Insomnia can strike at any point in pregnancy; however, it is more common in the first trimester due to your hormones and growing uterus pressing against your bladder which causes the frequent nighttime trips to the bathroom. You may well get some respite in your second trimester as your uterus grows out of your pelvis and your hormones settle. Unfortunately, your third trimester can see the return of insomnia as you find it harder to get comfortable due to your growing bump and you might subconsciously be worrying about baby’s impending arrival.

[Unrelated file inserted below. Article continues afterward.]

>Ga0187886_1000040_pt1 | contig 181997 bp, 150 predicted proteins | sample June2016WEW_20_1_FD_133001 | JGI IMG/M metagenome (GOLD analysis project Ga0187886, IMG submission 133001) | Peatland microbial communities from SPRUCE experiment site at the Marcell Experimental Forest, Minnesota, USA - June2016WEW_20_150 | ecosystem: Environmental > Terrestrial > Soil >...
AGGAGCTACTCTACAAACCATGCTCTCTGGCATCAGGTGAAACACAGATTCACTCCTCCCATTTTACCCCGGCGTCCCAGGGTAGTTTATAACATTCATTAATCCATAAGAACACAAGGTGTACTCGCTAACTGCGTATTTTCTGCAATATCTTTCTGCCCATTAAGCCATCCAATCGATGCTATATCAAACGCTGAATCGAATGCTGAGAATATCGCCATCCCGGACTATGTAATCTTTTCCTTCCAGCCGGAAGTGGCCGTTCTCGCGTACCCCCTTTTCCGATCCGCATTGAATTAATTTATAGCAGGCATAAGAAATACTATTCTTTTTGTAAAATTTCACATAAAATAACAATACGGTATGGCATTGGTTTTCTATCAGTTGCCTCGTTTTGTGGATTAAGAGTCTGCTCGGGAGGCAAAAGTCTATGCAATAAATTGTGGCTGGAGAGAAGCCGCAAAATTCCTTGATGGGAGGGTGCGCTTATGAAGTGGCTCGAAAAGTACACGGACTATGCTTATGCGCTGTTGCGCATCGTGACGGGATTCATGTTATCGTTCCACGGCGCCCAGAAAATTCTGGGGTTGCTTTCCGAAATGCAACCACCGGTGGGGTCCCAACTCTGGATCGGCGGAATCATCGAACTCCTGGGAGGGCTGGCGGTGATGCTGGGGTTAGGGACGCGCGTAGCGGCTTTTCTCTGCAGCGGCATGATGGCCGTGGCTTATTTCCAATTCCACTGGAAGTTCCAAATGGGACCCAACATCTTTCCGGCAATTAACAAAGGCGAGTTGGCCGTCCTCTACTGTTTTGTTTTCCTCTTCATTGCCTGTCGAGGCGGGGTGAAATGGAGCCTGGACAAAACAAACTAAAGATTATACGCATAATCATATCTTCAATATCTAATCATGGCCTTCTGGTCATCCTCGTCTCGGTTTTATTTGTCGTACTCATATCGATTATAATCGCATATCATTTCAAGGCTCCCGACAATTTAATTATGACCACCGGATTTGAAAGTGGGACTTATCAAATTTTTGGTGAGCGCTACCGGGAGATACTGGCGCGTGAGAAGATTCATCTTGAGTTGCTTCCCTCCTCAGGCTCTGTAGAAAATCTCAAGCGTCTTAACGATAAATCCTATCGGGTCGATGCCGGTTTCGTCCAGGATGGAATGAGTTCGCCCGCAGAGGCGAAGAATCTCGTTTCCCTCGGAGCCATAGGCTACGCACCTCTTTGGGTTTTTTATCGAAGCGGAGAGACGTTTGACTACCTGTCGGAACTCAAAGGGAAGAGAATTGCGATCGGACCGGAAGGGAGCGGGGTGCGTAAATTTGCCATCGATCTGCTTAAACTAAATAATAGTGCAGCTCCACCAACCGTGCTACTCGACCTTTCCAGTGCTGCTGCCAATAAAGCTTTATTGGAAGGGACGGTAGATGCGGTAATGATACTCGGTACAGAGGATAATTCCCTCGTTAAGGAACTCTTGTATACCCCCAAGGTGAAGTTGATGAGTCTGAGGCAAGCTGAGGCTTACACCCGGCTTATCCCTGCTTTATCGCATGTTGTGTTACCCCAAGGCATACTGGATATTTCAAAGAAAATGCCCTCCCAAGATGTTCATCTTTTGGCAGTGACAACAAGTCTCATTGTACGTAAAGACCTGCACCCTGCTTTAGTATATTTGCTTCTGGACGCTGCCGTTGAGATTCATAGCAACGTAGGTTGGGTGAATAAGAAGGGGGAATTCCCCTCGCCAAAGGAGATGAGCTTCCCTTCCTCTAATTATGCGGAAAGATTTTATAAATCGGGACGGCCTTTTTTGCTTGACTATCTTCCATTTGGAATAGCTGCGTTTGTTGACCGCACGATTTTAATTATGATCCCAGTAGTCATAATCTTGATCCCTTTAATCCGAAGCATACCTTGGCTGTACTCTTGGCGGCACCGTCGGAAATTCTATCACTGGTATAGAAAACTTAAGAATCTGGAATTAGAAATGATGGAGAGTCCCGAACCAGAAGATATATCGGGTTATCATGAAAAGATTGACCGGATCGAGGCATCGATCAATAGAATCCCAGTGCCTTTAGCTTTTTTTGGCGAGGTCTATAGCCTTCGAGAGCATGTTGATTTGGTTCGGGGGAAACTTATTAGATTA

How can I manage my insomnia?
The important thing to realise is that insomnia won’t affect your baby, but the more you worry about it the more it will play a part in your bedtime antics. So here are some ideas to help reduce the anxiety and aid a restful night’s sleep:
- Prepare yourself for bedtime
Have a relaxing evening leading up to bedtime, avoid your phone, computer or TV – opting instead for a warm bath, massage or reading a book. Avoid caffeine from lunchtime onwards because even a latte mid-afternoon can affect your sleeping and don’t forget chocolate also contains caffeine! Also be mindful of what you are drinking in an evening because decaffeinated tea and coffee can still act as a diuretic and get you dashing for a wee in the middle of the night!
- Prepare your bedroom for sleep